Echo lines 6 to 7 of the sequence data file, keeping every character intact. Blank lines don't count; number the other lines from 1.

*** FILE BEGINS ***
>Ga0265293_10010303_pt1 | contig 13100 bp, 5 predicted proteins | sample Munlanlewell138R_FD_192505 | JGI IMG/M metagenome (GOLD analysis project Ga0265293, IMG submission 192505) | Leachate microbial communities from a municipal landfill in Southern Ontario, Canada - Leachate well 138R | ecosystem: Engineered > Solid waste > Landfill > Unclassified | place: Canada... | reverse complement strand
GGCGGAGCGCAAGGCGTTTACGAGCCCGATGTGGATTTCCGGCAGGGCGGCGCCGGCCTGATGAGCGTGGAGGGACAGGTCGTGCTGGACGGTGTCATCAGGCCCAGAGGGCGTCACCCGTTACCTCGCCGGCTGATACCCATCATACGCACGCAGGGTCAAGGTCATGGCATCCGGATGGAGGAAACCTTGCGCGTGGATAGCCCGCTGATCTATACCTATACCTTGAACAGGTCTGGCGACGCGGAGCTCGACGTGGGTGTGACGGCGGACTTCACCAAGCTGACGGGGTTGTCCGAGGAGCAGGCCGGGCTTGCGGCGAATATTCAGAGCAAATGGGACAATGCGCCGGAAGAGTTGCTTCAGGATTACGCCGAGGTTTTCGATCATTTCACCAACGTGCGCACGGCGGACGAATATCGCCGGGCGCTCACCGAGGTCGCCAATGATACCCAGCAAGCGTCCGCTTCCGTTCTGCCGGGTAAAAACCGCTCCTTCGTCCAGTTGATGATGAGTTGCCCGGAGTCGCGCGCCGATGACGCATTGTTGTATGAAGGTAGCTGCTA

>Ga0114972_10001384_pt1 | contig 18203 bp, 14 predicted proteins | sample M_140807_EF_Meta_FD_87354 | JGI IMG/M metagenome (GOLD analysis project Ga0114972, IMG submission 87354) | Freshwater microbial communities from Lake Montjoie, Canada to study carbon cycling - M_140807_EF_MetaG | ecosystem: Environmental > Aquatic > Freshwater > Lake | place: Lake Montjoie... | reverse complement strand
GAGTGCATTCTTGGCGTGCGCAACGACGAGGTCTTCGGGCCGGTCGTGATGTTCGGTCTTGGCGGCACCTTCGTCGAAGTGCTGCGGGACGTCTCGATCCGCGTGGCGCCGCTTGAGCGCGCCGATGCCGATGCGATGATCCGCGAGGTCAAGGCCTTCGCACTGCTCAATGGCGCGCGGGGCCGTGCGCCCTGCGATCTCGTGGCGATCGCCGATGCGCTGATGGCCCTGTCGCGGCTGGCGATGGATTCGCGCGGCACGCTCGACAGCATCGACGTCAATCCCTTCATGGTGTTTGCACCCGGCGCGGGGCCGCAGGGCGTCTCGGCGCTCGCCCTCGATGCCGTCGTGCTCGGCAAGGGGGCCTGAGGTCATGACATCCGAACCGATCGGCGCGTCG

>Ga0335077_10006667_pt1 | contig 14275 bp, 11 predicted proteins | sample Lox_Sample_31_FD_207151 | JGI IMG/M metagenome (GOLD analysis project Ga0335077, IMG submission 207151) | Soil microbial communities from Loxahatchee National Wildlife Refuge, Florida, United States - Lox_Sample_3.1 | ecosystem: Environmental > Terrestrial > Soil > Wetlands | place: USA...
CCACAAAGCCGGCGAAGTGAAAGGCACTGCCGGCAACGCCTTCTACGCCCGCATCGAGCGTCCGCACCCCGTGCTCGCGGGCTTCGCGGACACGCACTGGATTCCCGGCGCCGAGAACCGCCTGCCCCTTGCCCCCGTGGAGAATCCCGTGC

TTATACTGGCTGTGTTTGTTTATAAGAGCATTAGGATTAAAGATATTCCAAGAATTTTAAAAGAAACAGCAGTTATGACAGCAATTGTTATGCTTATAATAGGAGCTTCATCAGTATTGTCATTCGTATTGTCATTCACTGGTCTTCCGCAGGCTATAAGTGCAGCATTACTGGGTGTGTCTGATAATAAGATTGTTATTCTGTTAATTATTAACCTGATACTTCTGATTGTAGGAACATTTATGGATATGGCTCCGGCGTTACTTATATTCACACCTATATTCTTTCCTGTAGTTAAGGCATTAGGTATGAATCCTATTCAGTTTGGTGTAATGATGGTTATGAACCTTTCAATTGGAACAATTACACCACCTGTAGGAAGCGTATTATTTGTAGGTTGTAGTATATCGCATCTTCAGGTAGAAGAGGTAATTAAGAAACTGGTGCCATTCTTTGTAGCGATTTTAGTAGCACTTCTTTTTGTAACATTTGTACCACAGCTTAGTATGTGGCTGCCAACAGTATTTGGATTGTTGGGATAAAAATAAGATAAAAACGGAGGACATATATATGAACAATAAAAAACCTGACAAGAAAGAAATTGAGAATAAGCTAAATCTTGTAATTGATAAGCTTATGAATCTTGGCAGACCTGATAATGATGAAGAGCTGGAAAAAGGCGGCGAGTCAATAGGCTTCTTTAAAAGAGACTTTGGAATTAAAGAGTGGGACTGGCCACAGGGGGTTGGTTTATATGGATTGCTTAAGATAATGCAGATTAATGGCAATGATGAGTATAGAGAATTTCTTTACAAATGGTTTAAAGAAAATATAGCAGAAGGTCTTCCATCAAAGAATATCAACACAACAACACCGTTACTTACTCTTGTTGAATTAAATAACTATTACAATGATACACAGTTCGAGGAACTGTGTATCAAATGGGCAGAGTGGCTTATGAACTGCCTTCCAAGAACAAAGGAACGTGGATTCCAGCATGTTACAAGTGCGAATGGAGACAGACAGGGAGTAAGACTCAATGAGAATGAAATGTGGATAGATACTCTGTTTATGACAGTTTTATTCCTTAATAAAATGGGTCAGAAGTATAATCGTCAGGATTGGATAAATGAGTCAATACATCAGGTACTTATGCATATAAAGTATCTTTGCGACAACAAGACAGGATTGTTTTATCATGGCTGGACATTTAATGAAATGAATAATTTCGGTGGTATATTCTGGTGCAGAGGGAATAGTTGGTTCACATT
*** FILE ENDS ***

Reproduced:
CCACAAAGCCGGCGAAGTGAAAGGCACTGCCGGCAACGCCTTCTACGCCCGCATCGAGCGTCCGCACCCCGTGCTCGCGGGCTTCGCGGACACGCACTGGATTCCCGGCGCCGAGAACCGCCTGCCCCTTGCCCCCGTGGAGAATCCCGTGC

TTATACTGGCTGTGTTTGTTTATAAGAGCATTAGGATTAAAGATATTCCAAGAATTTTAAAAGAAACAGCAGTTATGACAGCAATTGTTATGCTTATAATAGGAGCTTCATCAGTATTGTCATTCGTATTGTCATTCACTGGTCTTCCGCAGGCTATAAGTGCAGCATTACTGGGTGTGTCTGATAATAAGATTGTTATTCTGTTAATTATTAACCTGATACTTCTGATTGTAGGAACATTTATGGATATGGCTCCGGCGTTACTTATATTCACACCTATATTCTTTCCTGTAGTTAAGGCATTAGGTATGAATCCTATTCAGTTTGGTGTAATGATGGTTATGAACCTTTCAATTGGAACAATTACACCACCTGTAGGAAGCGTATTATTTGTAGGTTGTAGTATATCGCATCTTCAGGTAGAAGAGGTAATTAAGAAACTGGTGCCATTCTTTGTAGCGATTTTAGTAGCACTTCTTTTTGTAACATTTGTACCACAGCTTAGTATGTGGCTGCCAACAGTATTTGGATTGTTGGGATAAAAATAAGATAAAAACGGAGGACATATATATGAACAATAAAAAACCTGACAAGAAAGAAATTGAGAATAAGCTAAATCTTGTAATTGATAAGCTTATGAATCTTGGCAGACCTGATAATGATGAAGAGCTGGAAAAAGGCGGCGAGTCAATAGGCTTCTTTAAAAGAGACTTTGGAATTAAAGAGTGGGACTGGCCACAGGGGGTTGGTTTATATGGATTGCTTAAGATAATGCAGATTAATGGCAATGATGAGTATAGAGAATTTCTTTACAAATGGTTTAAAGAAAATATAGCAGAAGGTCTTCCATCAAAGAATATCAACACAACAACACCGTTACTTACTCTTGTTGAATTAAATAACTATTACAATGATACACAGTTCGAGGAACTGTGTATCAAATGGGCAGAGTGGCTTATGAACTGCCTTCCAAGAACAAAGGAACGTGGATTCCAGCATGTTACAAGTGCGAATGGAGACAGACAGGGAGTAAGACTCAATGAGAATGAAATGTGGATAGATACTCTGTTTATGACAGTTTTATTCCTTAATAAAATGGGTCAGAAGTATAATCGTCAGGATTGGATAAATGAGTCAATACATCAGGTACTTATGCATATAAAGTATCTTTGCGACAACAAGACAGGATTGTTTTATCATGGCTGGACATTTAATGAAATGAATAATTTCGGTGGTATATTCTGGTGCAGAGGGAATAGTTGGTTCACATT